In the past years Nadal had to pull put 4 times from the ATP Finals due to injuries, always reaching the very last part of the season either injured or torn off from a long-lasting, exhausting season. The nerves and the insecurities worked as a fuel for the Spaniard this year. As the field arrived in London and we have now had a chance to see al 8 competitors in action, we can say that Rafael looks among the freshest together with World No.1 and season dominator Novak Djokovic.

Considering the Spaniard’s longevity and successful career, it is surprising to see that today’s victory is only the 14th Nadal has celebrated at the ATP Finals. But again, that was another Rafael Nadal. What if these are the premises for something even better for the 14-time Grand Slam champion? Let’s first see how far this Nadal can go in London first, as the tournament for him as only just started.

 

MATCH REPORT

 

Rafael Nadal (ESP) b. Stan Wawrinka (SUI) 6-3 6-2

Match Time: 1 hour and 23 minutes

O2 Arena – London
Barclays ATP World Tour Finals RR

 

THE FIRST SET

 

Nadal starts the match on serve. The Spaniard hits two forehands long to go down 0-30. Wawrinka takes control of the rally attacking with his forehand, covering the net and closing the point with a forehand volley winner to go 0-40 and have 3 break points right away. The Swiss plays an impressive point on his backhand, using top spin to challenge Nadal’s forehand and winning the rally with a stunning backhand cross-court winner. Stan breaks in the first game to love, to lead 1-0.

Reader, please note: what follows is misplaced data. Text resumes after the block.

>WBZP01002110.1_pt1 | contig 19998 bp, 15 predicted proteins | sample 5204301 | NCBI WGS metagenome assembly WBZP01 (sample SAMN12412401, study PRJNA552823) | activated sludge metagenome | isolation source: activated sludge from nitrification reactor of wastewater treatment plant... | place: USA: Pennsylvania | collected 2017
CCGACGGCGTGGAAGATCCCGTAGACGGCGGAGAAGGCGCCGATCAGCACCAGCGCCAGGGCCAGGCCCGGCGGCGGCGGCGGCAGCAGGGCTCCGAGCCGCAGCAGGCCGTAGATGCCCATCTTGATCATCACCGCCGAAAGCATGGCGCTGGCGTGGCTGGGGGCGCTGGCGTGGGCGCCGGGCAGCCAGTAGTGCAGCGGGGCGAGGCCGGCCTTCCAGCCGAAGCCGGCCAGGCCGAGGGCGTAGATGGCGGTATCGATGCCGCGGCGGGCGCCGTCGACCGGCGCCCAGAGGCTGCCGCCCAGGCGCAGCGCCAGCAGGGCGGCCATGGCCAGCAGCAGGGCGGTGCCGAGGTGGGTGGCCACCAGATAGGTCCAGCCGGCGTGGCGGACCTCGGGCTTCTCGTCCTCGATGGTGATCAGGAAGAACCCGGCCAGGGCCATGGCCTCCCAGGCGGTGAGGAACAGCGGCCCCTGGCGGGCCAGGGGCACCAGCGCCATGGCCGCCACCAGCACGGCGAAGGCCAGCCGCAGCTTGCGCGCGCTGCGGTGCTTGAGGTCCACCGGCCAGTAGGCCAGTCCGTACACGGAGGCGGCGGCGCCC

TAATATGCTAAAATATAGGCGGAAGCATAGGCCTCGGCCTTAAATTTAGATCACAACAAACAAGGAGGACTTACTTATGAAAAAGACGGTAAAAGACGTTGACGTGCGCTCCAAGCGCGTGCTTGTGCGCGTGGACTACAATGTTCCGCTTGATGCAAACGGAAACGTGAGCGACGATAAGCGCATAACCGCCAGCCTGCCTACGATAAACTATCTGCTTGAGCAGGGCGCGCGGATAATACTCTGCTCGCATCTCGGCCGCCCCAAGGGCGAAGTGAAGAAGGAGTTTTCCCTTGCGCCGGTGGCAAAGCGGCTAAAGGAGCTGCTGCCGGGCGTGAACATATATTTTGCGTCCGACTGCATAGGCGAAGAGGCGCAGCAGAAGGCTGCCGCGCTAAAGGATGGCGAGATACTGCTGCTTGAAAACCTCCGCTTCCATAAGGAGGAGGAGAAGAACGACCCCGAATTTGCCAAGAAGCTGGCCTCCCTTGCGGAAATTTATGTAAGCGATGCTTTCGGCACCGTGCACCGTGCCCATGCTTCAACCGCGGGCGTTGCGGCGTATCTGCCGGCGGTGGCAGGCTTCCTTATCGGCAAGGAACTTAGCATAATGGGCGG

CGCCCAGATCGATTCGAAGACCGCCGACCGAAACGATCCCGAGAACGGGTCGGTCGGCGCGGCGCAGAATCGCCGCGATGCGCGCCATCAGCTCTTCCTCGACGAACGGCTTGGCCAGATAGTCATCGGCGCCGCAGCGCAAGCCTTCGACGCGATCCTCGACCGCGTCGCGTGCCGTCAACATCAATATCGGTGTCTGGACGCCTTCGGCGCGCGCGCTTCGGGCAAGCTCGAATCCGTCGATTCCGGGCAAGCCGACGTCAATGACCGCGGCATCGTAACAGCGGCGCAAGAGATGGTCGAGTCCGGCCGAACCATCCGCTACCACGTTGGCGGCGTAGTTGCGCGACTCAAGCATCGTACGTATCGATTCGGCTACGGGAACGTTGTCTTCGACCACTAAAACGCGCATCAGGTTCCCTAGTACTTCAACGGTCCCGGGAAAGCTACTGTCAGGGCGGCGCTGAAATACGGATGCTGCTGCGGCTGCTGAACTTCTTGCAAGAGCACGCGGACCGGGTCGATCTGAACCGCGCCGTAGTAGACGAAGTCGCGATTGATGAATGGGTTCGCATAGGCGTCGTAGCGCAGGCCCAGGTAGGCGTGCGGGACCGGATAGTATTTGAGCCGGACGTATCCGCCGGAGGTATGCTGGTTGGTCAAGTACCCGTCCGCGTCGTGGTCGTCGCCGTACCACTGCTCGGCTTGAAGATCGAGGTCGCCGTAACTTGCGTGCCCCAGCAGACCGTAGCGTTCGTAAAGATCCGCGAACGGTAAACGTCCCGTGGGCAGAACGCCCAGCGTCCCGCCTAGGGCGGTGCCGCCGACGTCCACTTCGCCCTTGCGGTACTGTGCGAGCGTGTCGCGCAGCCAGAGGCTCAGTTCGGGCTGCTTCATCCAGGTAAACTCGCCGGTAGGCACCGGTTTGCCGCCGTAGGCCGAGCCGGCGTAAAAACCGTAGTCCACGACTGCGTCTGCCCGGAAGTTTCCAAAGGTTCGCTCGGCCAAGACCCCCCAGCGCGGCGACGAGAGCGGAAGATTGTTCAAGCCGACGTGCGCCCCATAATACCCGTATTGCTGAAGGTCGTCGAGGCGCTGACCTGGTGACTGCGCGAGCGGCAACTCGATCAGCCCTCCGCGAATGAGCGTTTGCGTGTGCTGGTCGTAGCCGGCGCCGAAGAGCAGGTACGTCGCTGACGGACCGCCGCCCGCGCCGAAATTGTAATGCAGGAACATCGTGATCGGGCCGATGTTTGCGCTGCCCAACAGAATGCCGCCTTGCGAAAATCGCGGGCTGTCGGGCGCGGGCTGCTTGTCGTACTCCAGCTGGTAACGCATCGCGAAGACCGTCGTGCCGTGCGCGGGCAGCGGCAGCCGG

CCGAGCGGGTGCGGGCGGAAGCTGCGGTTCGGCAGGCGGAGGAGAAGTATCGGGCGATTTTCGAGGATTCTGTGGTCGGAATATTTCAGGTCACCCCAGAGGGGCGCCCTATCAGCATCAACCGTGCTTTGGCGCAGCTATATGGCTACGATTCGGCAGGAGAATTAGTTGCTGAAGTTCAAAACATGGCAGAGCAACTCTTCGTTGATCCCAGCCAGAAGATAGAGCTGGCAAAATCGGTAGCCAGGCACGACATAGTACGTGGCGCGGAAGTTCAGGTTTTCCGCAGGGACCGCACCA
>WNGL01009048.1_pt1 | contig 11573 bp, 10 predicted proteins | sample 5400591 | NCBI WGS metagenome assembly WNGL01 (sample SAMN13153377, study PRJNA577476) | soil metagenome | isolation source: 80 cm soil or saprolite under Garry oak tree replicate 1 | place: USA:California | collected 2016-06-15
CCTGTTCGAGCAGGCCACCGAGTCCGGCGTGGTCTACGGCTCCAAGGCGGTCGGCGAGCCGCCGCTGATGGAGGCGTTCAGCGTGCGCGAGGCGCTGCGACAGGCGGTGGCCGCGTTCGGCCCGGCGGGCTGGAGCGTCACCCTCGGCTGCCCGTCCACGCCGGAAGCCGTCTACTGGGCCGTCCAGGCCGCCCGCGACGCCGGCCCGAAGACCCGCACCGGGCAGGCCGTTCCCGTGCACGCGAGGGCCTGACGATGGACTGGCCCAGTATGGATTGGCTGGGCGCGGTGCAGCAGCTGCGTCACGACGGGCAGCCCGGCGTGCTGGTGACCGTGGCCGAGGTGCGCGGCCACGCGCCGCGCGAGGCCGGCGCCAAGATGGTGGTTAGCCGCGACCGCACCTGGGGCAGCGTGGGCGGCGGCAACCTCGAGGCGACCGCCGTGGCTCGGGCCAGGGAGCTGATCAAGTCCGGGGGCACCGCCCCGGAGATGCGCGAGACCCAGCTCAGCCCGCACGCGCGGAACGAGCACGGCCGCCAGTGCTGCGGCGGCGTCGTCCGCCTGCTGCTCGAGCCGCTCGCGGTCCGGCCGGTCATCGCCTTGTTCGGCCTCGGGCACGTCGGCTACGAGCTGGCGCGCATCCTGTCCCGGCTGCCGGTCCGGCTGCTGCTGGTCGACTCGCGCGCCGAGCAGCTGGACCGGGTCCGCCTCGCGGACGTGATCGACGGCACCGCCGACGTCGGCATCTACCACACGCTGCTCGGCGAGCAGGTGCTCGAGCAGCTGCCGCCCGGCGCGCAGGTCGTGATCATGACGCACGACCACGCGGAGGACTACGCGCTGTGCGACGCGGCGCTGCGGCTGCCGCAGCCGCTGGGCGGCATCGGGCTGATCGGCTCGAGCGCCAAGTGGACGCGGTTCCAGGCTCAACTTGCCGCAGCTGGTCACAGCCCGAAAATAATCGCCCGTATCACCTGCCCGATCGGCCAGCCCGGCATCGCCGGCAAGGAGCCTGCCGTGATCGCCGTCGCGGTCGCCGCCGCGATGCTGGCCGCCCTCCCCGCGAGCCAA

Nadal wins the first point of his match with a forehand progression down the line, that forces Wawrinka to hit in the net. Wawrinka feels the pressure immediately, fires a forehand wide and then a backhand long to allow Nadal with 3 break point chances at 0-40. Attacking with his forehand, Nadal closes the point with a forehand inside-out winner breaking back to love to set the score at 1-1.

 

In the third game Nadal becomes the first player to win a point on serve, as he attacks the ball and closes the point with a backhand cross-court winning approach at the net. Up 40-30, Nadal commits a double fault, but manages to have another break point while on the attack. Wawrinka kills a forehand down the line in the net, as Nadal holds serve to lead 2-1.